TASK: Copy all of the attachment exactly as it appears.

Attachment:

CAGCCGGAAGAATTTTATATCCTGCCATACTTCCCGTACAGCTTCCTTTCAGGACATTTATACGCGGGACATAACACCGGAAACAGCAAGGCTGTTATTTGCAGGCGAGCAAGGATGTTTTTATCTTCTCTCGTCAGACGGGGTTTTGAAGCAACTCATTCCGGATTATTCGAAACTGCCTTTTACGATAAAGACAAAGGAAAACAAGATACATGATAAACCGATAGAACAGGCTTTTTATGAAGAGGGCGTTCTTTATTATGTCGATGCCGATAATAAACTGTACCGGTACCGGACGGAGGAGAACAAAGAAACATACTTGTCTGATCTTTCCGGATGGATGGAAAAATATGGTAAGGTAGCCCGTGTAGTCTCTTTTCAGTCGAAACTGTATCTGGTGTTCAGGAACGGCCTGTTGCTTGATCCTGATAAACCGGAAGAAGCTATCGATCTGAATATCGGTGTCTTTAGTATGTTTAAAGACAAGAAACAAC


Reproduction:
CAGCCGGAAGAATTTTATATCCTGCCATACTTCCCGTACAGCTTCCTTTCAGGACATTTATACGCGGGACATAACACCGGAAACAGCAAGGCTGTTATTTGCAGGCGAGCAAGGATGTTTTTATCTTCTCTCGTCAGACGGGGTTTTGAAGCAACTCATTCCGGATTATTCGAAACTGCCTTTTACGATAAAGACAAAGGAAAACAAGATACATGATAAACCGATAGAACAGGCTTTTTATGAAGAGGGCGTTCTTTATTATGTCGATGCCGATAATAAACTGTACCGGTACCGGACGGAGGAGAACAAAGAAACATACTTGTCTGATCTTTCCGGATGGATGGAAAAATATGGTAAGGTAGCCCGTGTAGTCTCTTTTCAGTCGAAACTGTATCTGGTGTTCAGGAACGGCCTGTTGCTTGATCCTGATAAACCGGAAGAAGCTATCGATCTGAATATCGGTGTCTTTAGTATGTTTAAAGACAAGAAACAAC